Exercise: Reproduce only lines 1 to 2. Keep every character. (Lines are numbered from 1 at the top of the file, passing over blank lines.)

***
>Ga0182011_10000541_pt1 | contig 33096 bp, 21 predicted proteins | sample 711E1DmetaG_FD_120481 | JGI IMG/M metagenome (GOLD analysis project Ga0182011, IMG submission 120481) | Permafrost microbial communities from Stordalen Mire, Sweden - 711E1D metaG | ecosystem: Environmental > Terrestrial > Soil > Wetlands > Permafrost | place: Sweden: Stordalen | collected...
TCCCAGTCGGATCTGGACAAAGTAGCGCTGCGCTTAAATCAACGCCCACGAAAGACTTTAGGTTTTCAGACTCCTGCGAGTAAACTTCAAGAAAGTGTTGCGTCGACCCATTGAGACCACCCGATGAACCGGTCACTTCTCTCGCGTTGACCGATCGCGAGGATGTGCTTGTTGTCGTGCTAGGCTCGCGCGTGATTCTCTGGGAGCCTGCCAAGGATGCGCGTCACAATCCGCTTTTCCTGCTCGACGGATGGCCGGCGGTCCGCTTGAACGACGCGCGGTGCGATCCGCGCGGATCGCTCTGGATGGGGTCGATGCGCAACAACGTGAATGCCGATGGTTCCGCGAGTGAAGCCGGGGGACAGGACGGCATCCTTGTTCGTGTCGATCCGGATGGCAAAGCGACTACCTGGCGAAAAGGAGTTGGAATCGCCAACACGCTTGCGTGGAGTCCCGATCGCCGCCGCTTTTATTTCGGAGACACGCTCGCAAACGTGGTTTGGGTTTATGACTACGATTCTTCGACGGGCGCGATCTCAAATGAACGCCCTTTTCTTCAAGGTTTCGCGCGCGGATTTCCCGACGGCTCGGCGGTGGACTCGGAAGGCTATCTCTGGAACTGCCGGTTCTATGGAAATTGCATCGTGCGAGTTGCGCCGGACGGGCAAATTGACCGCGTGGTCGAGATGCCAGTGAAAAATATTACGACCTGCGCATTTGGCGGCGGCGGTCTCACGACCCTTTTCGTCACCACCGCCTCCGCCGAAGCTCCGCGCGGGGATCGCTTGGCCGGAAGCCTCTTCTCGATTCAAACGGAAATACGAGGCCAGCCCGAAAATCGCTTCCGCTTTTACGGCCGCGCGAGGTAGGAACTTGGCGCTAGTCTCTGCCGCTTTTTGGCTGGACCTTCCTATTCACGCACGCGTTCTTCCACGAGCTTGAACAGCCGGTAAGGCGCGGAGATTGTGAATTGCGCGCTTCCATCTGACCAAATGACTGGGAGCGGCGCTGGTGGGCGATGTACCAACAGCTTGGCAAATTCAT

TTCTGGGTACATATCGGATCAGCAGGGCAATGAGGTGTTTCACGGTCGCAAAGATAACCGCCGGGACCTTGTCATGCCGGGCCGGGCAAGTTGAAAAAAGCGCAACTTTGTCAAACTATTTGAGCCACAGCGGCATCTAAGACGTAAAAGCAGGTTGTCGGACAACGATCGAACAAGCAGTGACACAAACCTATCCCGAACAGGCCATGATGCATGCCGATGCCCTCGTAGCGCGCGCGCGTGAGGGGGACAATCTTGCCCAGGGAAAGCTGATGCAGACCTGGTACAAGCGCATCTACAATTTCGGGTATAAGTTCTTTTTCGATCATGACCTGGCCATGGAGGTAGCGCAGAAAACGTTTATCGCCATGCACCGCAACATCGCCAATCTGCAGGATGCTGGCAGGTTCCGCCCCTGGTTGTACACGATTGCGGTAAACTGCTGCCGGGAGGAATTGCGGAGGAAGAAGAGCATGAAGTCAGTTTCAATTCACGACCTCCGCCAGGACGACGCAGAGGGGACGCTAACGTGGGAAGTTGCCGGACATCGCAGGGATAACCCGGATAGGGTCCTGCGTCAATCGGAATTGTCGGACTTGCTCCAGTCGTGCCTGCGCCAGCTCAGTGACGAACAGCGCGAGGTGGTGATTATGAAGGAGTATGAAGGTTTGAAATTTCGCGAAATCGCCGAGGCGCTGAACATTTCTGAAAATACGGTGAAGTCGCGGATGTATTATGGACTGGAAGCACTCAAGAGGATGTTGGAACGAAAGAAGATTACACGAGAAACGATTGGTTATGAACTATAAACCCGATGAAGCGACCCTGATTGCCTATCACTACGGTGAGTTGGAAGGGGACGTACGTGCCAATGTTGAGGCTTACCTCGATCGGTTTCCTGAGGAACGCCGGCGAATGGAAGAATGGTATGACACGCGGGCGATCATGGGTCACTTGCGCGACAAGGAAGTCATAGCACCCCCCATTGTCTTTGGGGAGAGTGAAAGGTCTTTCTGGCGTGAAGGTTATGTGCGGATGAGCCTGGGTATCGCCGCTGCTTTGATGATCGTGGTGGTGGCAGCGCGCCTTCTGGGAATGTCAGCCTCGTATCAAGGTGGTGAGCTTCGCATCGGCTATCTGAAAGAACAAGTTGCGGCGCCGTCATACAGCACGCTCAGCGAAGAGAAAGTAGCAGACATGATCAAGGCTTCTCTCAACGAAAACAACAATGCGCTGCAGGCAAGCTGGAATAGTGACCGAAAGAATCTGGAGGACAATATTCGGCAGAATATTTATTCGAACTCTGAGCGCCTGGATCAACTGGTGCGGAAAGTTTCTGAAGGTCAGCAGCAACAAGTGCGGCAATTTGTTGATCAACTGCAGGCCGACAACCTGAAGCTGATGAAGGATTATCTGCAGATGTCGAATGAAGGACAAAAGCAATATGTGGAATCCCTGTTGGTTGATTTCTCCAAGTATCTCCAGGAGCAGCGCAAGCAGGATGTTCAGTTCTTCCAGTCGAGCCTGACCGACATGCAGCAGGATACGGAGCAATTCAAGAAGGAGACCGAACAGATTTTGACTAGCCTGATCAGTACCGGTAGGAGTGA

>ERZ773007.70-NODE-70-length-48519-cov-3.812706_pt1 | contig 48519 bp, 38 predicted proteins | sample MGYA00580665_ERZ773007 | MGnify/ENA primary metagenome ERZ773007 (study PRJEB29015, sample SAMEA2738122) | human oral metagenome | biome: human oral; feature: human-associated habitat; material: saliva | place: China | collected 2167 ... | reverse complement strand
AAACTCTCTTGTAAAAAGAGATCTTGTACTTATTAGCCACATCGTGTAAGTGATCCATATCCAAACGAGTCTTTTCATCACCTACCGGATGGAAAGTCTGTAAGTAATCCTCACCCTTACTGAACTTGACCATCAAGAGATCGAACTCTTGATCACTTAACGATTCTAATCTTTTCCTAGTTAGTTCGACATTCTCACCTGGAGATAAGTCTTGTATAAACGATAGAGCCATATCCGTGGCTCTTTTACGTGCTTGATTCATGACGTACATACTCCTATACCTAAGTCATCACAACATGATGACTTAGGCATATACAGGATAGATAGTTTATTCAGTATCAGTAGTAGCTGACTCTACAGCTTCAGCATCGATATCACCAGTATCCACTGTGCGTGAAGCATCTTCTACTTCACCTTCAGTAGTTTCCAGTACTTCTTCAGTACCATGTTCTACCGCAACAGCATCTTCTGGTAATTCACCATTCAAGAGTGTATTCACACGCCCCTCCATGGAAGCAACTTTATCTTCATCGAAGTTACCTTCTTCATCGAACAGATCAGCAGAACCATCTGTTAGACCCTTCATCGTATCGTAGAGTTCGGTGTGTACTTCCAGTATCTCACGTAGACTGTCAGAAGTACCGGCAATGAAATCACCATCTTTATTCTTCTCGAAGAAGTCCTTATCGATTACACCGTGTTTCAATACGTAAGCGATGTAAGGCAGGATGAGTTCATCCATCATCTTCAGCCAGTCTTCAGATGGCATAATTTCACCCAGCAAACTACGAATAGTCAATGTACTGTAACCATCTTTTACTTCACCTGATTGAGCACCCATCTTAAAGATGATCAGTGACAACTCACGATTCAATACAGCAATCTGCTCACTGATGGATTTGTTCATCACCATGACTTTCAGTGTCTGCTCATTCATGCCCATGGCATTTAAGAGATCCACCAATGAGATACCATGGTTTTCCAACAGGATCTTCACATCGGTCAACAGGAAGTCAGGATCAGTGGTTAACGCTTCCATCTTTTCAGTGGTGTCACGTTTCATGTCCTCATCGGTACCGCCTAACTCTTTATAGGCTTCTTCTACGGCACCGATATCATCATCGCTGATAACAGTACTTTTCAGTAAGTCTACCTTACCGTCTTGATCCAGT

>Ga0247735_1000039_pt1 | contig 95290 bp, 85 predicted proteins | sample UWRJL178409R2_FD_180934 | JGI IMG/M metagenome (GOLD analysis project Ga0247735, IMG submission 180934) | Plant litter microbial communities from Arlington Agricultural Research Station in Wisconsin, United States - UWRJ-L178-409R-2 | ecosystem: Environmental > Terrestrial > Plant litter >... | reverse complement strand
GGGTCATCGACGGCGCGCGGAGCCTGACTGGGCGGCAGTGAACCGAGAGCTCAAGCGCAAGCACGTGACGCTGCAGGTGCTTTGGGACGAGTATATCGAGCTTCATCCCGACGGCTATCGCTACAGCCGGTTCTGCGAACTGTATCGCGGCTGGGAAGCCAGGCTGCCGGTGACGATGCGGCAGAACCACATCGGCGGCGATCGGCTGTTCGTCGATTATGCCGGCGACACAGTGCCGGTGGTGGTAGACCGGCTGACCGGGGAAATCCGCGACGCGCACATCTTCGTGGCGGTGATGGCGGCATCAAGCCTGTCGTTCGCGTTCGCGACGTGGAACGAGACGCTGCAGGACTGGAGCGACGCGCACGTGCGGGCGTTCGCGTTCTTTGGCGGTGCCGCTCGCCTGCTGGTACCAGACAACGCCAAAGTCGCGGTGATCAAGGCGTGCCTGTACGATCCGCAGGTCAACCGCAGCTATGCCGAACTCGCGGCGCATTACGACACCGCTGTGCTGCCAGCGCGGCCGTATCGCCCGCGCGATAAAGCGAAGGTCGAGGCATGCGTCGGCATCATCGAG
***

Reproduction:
>Ga0182011_10000541_pt1 | contig 33096 bp, 21 predicted proteins | sample 711E1DmetaG_FD_120481 | JGI IMG/M metagenome (GOLD analysis project Ga0182011, IMG submission 120481) | Permafrost microbial communities from Stordalen Mire, Sweden - 711E1D metaG | ecosystem: Environmental > Terrestrial > Soil > Wetlands > Permafrost | place: Sweden: Stordalen | collected...
TCCCAGTCGGATCTGGACAAAGTAGCGCTGCGCTTAAATCAACGCCCACGAAAGACTTTAGGTTTTCAGACTCCTGCGAGTAAACTTCAAGAAAGTGTTGCGTCGACCCATTGAGACCACCCGATGAACCGGTCACTTCTCTCGCGTTGACCGATCGCGAGGATGTGCTTGTTGTCGTGCTAGGCTCGCGCGTGATTCTCTGGGAGCCTGCCAAGGATGCGCGTCACAATCCGCTTTTCCTGCTCGACGGATGGCCGGCGGTCCGCTTGAACGACGCGCGGTGCGATCCGCGCGGATCGCTCTGGATGGGGTCGATGCGCAACAACGTGAATGCCGATGGTTCCGCGAGTGAAGCCGGGGGACAGGACGGCATCCTTGTTCGTGTCGATCCGGATGGCAAAGCGACTACCTGGCGAAAAGGAGTTGGAATCGCCAACACGCTTGCGTGGAGTCCCGATCGCCGCCGCTTTTATTTCGGAGACACGCTCGCAAACGTGGTTTGGGTTTATGACTACGATTCTTCGACGGGCGCGATCTCAAATGAACGCCCTTTTCTTCAAGGTTTCGCGCGCGGATTTCCCGACGGCTCGGCGGTGGACTCGGAAGGCTATCTCTGGAACTGCCGGTTCTATGGAAATTGCATCGTGCGAGTTGCGCCGGACGGGCAAATTGACCGCGTGGTCGAGATGCCAGTGAAAAATATTACGACCTGCGCATTTGGCGGCGGCGGTCTCACGACCCTTTTCGTCACCACCGCCTCCGCCGAAGCTCCGCGCGGGGATCGCTTGGCCGGAAGCCTCTTCTCGATTCAAACGGAAATACGAGGCCAGCCCGAAAATCGCTTCCGCTTTTACGGCCGCGCGAGGTAGGAACTTGGCGCTAGTCTCTGCCGCTTTTTGGCTGGACCTTCCTATTCACGCACGCGTTCTTCCACGAGCTTGAACAGCCGGTAAGGCGCGGAGATTGTGAATTGCGCGCTTCCATCTGACCAAATGACTGGGAGCGGCGCTGGTGGGCGATGTACCAACAGCTTGGCAAATTCAT